Key Changes to the New SATby
Per requests from parents, I have compiled this list which details the basic changes to the new SAT. This redesigned exam arrives at a local test center near you in March of 2016.
- No more crazy vocabulary. There are meaning-In-context questions in the reading comp section, but the sentence completion section is gone. The words are more familiar for a high school student. This is a welcome change.
- Only two sections are tested...back to the 1600 scoring scale of my peers rather than the 2400 of recent years. English/grammar is grouped into the reading section rather than standing on its own.
- The essay is optional. (For students seeking admission at higher tier schools, it isn't REALLY optional.) It is also quite different. You will be asked to determine how an author builds an argument after analyzing a passage. You also get more time to complete the essay...50 minutes instead of 25.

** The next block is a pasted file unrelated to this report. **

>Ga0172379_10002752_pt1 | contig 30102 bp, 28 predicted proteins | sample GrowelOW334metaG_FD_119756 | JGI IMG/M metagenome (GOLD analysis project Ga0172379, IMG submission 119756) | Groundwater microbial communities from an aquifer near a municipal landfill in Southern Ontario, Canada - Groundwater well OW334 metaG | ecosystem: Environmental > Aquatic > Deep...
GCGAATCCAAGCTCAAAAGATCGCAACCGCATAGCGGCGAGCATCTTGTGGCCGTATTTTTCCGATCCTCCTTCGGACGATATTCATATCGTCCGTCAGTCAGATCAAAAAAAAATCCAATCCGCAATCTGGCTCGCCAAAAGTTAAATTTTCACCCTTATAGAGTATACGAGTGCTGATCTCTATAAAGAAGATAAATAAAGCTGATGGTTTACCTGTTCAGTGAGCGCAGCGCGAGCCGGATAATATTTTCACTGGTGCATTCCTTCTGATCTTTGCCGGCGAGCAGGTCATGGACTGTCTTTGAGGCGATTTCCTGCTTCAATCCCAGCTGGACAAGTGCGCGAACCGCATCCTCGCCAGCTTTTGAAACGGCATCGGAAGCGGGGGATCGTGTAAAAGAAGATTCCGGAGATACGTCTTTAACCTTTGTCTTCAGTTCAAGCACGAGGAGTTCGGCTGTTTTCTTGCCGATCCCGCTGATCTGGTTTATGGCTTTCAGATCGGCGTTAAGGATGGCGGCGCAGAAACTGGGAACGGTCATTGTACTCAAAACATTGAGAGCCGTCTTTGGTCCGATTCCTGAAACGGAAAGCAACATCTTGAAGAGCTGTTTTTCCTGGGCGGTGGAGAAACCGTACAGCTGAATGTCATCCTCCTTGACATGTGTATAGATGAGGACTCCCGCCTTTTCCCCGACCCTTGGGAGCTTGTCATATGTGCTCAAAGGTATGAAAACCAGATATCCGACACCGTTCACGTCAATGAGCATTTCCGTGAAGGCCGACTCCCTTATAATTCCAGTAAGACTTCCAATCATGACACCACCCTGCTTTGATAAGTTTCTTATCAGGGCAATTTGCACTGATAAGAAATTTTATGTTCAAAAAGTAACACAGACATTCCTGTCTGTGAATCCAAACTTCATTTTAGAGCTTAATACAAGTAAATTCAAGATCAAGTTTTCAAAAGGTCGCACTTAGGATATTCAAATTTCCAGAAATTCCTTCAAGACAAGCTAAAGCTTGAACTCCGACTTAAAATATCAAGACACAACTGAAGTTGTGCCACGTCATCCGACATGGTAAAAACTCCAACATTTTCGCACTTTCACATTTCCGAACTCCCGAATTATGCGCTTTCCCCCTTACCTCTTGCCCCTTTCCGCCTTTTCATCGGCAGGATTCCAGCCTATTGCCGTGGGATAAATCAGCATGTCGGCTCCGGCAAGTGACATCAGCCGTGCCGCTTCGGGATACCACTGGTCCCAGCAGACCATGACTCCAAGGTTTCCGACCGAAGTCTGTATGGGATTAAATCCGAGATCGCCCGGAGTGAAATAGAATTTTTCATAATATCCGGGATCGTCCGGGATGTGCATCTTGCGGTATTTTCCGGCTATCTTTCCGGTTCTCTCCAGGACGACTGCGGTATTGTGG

- No more penalty for wrong answers. Don't leave anything blank!!
- More complicated math. Up until now, the SAT has steered clear from trigonometry. Now the trigonometric identities are most definitely going to be on the test, as well as complex numbers, exponential rates, and natural logarithms.
- Timing is different. Instead of three staggered reading sections of 25, 25, and 20 minutes, you now have one 65 minute reading section and one 35 minute grammar section that make up your reading score. There is one 25 minute math section where a calculator is not permitted, followed by a 55 minute math section where it is. The essay comes first as usual, but as mentioned before, it is now 50 minutes instead of 25.
- The English section (now called writing and language test) is like the one in the ACT. No error identification or paragraph improvement section. Just several passages that students are asked to edit for errors in sentence structure, usage and punctuation along with editing and revising questions. As mentioned before, this section is now considered part of your Reading Score.
- The reading section is aligned with common core and asks students to find evidence for how an author makes his argument. This change means if you make an incorrect choice about an author's argument, you will almost certainly miss the next question as well, which asks you to cite evidence from the text to prove this is the correct answer.